“Every day when I awake I am torn between saving the world and savoring it…”

  • As we stand at the gateway, a summer stretching out in front of us, this quote is particularly meaningful to me.   Full quote:  “Everyday when I awake, I am torn between saving the world and savoring it.  It makes it hard to plan the day.”

    And that reminds me of another poem by David Whyte What to Remember When Waking where the poet states 

    “…What you can plan

    is too small

    for you to live.

    What you can live

    wholeheartedly 

    will make plans

    enough

    for the vitality 

    hidden in your sleep. …”

    Is there a kind of planning that is more like a conversation with a person?  Where no one leads, you aren’t leading and life isn’t leading but you are co-creating the dance together?  I believe there is.  Conversational planning may be the secret to 21st century well-being, whether planning your family’s summer or your organization’s vision and mission for the next 3 to 5 years.

    Recently, I lost a most dear soul friend.    It reminded me of the futility of a plan that does not include the following:

    1. Interruptions
    2. The random…things taking a surprise turn (positive and negative).
    3. Trust in oneself and life.

    The last one is particularly important I think, because I cause myself unnecessary suffering when I get out ahead of “now” and tell myself a story about a possible future that is not here.  But when I am able trust the unknown (unplanned interruptions and the random), what C.G.Jung called God, only then can I stay present and fully available to this moment instead of my story about this moment.  How do I trust the unknown and random?  By trusting that I can meet whatever life is bringing.

     I Part of what makes this a bit easier is staying in this moment where I can’t truly see if what is happening is actually good or bad, in the long run.  What I can know in this moment is only that I like it or I don’t.  I want it or do not.  But I can’t actually know how I will feel about it 20 years from now.  You see until our last breath, we are all always in the middle of a long play.  So this “detour” or “setback” might actually be a kind of divine intervention giving me the chance to pause and relook at what I am  doing or where I am heading.  If you don’t believe in Divine intervention, no worries, you can still take a pause and ask yourself the question, “How is this potentially a gift to me?”  In other words, use it as Divine intervention giving you the chance to pause and regroup.  Even if it is not!

    In that pause, you can ask yourself questions, like:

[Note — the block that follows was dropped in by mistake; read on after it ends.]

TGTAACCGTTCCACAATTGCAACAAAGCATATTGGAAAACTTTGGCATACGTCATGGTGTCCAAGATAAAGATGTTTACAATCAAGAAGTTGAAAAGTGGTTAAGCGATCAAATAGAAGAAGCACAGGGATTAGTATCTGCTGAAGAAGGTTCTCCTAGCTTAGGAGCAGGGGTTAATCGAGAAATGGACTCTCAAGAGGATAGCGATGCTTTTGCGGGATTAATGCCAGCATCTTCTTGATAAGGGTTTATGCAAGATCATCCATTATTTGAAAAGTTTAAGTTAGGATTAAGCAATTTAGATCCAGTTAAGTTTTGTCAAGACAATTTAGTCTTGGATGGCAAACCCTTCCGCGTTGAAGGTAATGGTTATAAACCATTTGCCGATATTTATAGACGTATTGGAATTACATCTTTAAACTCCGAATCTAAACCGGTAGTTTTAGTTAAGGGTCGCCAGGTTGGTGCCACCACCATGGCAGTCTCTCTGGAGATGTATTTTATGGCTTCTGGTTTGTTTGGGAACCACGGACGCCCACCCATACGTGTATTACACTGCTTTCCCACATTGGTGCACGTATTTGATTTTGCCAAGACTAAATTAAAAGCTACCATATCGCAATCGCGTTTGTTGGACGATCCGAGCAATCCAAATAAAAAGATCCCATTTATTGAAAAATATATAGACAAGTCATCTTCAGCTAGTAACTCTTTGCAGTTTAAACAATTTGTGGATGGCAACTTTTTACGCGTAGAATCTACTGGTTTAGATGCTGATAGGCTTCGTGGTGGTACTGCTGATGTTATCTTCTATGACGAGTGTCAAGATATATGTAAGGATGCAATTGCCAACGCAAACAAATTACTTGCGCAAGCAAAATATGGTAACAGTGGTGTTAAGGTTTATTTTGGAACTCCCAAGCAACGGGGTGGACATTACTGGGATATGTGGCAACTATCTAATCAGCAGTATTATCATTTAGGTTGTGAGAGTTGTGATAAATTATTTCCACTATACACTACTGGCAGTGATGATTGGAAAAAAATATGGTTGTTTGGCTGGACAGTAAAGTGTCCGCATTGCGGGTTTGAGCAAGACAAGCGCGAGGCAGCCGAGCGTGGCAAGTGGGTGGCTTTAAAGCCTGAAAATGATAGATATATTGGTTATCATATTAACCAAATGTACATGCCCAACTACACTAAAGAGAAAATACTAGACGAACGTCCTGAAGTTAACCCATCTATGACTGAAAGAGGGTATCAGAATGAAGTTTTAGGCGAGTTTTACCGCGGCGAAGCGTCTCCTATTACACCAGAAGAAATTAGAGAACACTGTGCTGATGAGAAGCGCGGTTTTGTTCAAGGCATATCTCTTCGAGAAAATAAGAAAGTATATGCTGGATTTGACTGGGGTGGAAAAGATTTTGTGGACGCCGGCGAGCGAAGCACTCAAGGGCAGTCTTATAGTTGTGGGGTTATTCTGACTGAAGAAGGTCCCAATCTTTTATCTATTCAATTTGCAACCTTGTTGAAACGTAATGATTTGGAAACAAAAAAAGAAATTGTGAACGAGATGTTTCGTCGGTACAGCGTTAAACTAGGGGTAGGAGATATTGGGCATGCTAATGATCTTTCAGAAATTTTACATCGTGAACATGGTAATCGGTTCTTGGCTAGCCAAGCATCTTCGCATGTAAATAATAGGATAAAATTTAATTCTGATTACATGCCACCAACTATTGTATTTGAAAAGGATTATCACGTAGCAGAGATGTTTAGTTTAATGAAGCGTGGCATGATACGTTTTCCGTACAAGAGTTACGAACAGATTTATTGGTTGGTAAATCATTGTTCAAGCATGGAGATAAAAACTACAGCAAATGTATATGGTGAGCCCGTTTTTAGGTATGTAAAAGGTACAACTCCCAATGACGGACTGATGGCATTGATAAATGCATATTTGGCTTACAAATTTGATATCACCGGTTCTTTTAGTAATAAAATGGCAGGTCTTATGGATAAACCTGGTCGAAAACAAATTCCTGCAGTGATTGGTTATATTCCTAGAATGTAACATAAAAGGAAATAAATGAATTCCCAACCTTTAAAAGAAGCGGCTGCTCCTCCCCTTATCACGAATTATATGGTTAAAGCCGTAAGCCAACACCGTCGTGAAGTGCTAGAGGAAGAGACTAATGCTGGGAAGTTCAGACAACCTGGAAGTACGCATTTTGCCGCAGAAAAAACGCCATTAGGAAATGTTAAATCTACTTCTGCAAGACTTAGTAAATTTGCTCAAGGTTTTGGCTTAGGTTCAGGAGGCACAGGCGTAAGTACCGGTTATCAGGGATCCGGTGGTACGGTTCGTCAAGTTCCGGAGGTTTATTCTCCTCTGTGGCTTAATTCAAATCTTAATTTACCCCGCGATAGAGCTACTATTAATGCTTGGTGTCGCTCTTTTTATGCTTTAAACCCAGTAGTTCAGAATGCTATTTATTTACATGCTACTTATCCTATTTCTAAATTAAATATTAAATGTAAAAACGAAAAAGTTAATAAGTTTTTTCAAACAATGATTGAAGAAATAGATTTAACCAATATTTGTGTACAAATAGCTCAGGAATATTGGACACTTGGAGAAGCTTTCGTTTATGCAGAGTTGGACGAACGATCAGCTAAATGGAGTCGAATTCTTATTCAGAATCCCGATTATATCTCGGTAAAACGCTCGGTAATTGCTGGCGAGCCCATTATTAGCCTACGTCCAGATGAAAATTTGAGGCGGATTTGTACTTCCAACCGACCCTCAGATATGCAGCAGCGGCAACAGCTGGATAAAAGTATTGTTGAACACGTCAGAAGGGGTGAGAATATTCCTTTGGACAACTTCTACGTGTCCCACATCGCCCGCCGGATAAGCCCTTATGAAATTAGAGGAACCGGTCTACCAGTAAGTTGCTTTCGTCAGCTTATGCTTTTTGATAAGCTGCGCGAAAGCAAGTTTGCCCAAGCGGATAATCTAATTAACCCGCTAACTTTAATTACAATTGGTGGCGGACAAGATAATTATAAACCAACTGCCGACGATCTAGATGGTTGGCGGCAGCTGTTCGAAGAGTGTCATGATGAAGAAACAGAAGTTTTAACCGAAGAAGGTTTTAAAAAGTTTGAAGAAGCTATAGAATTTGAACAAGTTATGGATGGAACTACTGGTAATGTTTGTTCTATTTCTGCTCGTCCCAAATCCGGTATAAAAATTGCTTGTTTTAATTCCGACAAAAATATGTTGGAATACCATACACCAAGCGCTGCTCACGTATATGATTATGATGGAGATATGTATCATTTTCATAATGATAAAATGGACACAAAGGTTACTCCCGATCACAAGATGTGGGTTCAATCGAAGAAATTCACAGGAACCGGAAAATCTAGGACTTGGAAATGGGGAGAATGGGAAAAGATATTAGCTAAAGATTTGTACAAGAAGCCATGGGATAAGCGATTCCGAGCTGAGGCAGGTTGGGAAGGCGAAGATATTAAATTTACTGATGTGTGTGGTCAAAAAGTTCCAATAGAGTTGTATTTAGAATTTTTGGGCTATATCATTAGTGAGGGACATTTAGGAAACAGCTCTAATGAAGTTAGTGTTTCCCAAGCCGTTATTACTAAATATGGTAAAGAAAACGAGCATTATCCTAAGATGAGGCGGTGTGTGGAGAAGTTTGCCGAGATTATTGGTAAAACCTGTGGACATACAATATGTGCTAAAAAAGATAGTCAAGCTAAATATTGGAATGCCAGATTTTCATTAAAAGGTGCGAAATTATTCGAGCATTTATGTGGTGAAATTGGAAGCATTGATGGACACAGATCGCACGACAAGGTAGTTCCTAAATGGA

• “Am I all in?”
    •  “Do we have anything nagging us that we keep turning away from?”
    •  “How is this actually a good thing?  Even though I still don’t like it.  

    By the way trusting the unknown or trusting Life, doesn’t mean I don’t get to feel, sad, mad and/or scared.  But if along side those feelings, I can squeeze in a little curiosity and wonder via exploratory questions (like those above), the whole thing opens up again and I can move forward with more confidence and commitment.  Not in outcome.  No one gets to have that.  Confidence and commitment in myself and my direction, come what may.

    So back to 21st century conversational planning.  What exactly does that mean?  It means planning expecting a partner (Life/the Unknown Future) that will ultimately help you create more than you could have without her.  Planning for interruptions, detours and reversals.  Keeping the end in sight, but holding the “how” and the “when” loosely.  And trust yourself, especially that vitality hidden in your sleep and your dreams.

     


    May 26th, 2015 | admin | Comments Off on “Every day when I awake I am torn between saving the world and savoring it…” | Tags: , , , , ,

About Nancy

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Nancy C. Wonders is an interior designer. The “interiors” she designs are psychological, not physical, space -- a client’s personal interior landscape, or the emotional barometer of a team, or an entire organization. Nancy’s office includes a “design bar” where clients have a chance to re-invent how they see themselves and/or their organizations. These re-structurings result in discovering what is fresh, new and alive. This discovery prompts profound, immediate change, on both the inside and in interactions with others. Read more»

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